My last reporting trip as the Monitor’s Africa correspondent, mandated by my Boston editors, was one trip too many. In Mozambique, Rhodesia and Angola I tried to “finish up strong,” as I was urged to do in high school and college. This would demonstrate that I was “on the team.” However there were all the arrangements needed to be made before leaving Nairobi. Like Laban, new possibilities were dangling before me and part of my brain was wondering what the Eugene O’Neill Playwrights Conference would be like. My work “The Hemingway Play” would be given a staged reading there in August.
Most vexing of all was the question of how Murugi intended to proceed about her injured ankle. Concerned about it, I trudged around Luanda, Angola, with a crick in my back. My rear end felt as if it were being dragged out of left field.
When I returned home, I got a report on the situation with Murugi. As soon as Donanne returned from taking me to Embakasi Airport, Laban informed her that Murugi intended to ask for compensation for breaking her ankle. It was not clear, perhaps even to Murugi, what that compensation might include.
“Did you give it to her?” I asked Donanne.
“No,” Donanne said. “I talked to her. Laban acted as translator.”
“What’d you say?”
“I assured her that our leaving could not injure her,” Donanne explained. I thought perhaps it had been just as well that I was away. I had served as a cultural diplomat, but Donanne was infinitely more diplomatic than I was. Moreover, this matter might be best resolved between two women.
“I assured her that we would take care of the hospital expenses,” she went on, “and would try to find her a new job. I told her that she had enriched our lives and we hoped we’d done the same for hers. There couldn’t be any injury out of that.”
“And she knew what you were talking about?” I asked.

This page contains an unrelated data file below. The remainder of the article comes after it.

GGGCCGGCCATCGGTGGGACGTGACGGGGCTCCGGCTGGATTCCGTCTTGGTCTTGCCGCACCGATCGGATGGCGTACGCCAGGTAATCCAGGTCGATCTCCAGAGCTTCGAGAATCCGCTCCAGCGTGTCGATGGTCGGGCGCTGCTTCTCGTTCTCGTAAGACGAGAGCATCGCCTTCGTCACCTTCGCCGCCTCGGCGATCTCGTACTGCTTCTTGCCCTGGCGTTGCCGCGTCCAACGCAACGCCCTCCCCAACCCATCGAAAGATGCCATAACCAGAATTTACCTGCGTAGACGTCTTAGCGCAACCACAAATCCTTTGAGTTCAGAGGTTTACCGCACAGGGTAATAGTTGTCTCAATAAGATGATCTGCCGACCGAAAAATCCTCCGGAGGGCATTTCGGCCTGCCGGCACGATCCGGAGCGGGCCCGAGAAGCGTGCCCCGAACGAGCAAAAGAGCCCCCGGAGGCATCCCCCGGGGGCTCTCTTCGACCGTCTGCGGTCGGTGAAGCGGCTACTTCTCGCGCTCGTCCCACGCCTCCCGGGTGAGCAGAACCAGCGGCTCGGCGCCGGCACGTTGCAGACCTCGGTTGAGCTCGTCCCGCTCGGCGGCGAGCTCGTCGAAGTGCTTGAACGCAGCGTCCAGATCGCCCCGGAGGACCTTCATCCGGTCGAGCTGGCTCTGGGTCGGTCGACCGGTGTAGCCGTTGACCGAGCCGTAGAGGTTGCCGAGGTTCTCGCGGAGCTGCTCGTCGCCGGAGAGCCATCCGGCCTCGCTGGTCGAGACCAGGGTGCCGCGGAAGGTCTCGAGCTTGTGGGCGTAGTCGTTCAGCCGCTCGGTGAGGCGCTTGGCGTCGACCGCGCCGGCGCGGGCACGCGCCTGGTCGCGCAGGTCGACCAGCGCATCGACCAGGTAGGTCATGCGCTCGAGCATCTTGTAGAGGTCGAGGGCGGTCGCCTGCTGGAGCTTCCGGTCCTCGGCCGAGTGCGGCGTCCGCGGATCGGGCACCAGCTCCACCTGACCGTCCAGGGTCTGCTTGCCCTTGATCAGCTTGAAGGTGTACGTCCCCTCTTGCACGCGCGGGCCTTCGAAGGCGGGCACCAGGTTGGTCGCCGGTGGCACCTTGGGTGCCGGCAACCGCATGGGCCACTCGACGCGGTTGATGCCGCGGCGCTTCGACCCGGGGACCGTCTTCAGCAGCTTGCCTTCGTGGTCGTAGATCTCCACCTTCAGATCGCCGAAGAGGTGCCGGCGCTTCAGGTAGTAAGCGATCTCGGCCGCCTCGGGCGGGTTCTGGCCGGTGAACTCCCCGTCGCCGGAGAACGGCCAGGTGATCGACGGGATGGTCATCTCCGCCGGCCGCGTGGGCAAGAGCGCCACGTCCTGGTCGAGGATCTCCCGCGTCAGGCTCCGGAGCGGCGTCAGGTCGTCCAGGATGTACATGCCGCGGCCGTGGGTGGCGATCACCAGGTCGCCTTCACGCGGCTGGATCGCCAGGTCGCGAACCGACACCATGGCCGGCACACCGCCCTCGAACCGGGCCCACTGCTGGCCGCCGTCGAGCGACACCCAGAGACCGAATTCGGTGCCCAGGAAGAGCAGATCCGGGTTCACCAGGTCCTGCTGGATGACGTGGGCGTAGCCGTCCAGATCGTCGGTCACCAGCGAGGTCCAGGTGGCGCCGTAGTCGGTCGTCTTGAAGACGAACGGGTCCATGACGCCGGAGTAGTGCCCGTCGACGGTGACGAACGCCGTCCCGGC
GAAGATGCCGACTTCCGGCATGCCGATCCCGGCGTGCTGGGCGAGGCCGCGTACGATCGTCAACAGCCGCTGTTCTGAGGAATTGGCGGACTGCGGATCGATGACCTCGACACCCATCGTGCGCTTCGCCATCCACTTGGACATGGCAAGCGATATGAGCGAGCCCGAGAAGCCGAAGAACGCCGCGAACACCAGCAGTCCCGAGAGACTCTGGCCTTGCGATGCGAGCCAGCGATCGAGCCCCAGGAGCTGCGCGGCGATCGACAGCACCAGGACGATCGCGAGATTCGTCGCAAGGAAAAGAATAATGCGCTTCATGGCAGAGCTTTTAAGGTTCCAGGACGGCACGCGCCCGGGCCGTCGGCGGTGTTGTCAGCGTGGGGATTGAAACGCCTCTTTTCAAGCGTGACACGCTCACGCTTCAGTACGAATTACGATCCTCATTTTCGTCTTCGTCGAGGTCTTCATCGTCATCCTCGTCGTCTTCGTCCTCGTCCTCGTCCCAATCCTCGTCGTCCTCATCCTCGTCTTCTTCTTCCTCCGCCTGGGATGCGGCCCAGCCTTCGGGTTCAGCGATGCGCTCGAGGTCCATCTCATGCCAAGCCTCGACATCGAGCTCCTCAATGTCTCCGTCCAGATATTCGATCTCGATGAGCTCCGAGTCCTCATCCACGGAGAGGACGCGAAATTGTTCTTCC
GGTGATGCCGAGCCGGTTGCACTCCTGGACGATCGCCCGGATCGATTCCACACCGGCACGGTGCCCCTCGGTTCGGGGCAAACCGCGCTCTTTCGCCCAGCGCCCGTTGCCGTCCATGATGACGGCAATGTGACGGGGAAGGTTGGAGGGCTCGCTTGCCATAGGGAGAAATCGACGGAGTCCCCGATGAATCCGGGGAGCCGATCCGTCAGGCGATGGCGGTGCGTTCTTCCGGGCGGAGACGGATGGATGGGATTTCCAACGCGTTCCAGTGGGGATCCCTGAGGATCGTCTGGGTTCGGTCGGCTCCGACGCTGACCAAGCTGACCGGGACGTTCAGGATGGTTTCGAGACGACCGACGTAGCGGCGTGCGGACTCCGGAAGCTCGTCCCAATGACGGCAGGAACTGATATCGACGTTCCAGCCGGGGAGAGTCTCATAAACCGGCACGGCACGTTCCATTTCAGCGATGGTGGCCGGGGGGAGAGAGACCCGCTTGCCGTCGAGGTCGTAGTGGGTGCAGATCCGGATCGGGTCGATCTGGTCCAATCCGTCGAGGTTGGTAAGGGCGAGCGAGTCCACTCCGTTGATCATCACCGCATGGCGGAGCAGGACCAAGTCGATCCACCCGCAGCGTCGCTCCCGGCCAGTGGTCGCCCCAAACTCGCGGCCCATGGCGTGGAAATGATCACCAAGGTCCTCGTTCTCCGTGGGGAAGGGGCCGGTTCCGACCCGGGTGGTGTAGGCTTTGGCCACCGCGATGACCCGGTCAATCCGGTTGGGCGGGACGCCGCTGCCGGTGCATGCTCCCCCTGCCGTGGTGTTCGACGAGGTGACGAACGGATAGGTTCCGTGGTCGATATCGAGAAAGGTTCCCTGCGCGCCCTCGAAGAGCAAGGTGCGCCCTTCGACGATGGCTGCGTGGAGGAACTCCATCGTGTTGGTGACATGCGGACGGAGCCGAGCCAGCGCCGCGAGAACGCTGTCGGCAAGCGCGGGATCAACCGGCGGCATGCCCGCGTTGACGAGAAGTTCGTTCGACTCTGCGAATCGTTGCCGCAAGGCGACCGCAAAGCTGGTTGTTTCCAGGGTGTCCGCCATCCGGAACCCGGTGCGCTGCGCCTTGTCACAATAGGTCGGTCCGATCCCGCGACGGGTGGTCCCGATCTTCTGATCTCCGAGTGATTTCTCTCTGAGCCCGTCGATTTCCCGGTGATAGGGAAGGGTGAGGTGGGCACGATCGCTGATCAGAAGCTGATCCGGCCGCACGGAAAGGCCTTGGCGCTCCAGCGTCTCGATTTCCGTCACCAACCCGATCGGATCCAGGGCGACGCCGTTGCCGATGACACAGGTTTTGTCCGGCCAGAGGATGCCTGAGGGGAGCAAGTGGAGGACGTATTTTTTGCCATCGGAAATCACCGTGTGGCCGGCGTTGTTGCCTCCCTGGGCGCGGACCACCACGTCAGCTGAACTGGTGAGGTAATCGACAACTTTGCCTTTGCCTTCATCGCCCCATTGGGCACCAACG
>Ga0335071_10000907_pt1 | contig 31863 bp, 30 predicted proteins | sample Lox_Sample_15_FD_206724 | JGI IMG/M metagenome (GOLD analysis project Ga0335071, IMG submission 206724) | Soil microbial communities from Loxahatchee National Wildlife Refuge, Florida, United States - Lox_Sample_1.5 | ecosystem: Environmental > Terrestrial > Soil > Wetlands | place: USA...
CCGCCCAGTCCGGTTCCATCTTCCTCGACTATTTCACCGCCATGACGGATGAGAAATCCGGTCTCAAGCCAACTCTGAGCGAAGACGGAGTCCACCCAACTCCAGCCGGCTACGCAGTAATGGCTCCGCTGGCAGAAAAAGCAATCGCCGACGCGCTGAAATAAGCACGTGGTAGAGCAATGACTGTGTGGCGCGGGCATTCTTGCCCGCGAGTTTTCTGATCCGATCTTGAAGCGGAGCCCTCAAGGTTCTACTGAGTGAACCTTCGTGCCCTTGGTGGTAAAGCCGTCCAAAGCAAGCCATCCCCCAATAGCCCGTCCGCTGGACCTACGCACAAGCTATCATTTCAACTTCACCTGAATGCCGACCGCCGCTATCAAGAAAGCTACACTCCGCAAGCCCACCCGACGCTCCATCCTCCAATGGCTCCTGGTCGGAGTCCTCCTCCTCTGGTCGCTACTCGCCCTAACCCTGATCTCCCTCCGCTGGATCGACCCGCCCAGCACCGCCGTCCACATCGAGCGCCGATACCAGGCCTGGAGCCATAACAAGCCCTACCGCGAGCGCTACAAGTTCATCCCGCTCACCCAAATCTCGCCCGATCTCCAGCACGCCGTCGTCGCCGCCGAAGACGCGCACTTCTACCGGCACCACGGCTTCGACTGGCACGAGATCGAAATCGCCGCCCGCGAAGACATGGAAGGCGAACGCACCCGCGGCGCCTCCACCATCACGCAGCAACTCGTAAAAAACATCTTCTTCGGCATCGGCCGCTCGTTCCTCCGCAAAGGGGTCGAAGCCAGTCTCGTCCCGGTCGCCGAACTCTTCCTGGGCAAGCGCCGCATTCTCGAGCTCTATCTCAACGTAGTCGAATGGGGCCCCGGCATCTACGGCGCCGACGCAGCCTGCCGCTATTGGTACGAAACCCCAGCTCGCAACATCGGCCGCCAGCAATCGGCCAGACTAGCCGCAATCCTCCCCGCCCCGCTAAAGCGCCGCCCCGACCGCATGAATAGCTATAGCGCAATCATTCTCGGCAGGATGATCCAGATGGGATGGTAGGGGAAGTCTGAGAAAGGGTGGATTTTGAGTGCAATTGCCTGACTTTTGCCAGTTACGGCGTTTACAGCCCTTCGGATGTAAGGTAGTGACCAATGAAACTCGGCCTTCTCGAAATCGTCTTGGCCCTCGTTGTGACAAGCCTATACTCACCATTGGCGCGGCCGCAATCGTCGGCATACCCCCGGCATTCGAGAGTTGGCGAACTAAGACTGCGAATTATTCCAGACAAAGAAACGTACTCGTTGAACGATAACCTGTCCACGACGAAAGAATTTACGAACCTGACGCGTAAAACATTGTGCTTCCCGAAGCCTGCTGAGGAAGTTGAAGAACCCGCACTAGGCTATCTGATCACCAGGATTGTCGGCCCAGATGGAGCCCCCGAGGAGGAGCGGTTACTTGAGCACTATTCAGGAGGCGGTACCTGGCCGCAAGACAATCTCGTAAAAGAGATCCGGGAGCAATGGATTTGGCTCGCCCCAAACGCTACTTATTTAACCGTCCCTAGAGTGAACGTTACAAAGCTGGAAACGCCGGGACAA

“Of course,” Donanne assured me. “They understand these things a lot better than we do.” She continued, “While you were gone, every time I thought of Murugi, I affirmed all the good things about her: her affection for Pauly, her diligence and cleanliness, her good humor, her smile, her virtue. She really is virtuous, you know.”
“And we’re virtuous, too,” Donanne said. “And fair. And we love Murugi.”
“And how is she?”
“It is all right,” Donanne said, using the phrase with Laban’s special inflection. “She never asked for compensation. I’m sure she won’t.”
By the time we left Nairobi, the cast was off Murugi’s ankle and she was walking normally again. We wrote recommendation letters for both Murugi and Laban and gave them presents of money. Murugi seemed almost certain to find a new job and Laban had the funds he needed for the panel beating training.
As we said our goodbyes, both Laban and Murugi bent respectfully forward to shake my hand. Laban held it with both of his in that special African gesture of regard. When they turned to Donanne, neither Kikuyu spoke. But their eyes were misty. Donanne was not prepared to say farewell by shaking hands. These people were members of the family. Donanne hugged them both.
This is a time of the year when books make great presents. As regular readers probably know, Fred’s memoir of loneliness and adventures in the Congo, A YEAR AT THE EDGE OF THE JUNGLE, has just been published. It’s available from the publisher at www.cunepress.net or from Amazon. Moreover, Amazon has just announced that Fred has an author page there. Check it out at https://www.amazon.com/author/frederichunter. ABE AND MOLLY, THE HEMINGWAY PLAY and JOSS: The Ambassador’s Wife are available in soft cover editions at Nebbadoon.com.
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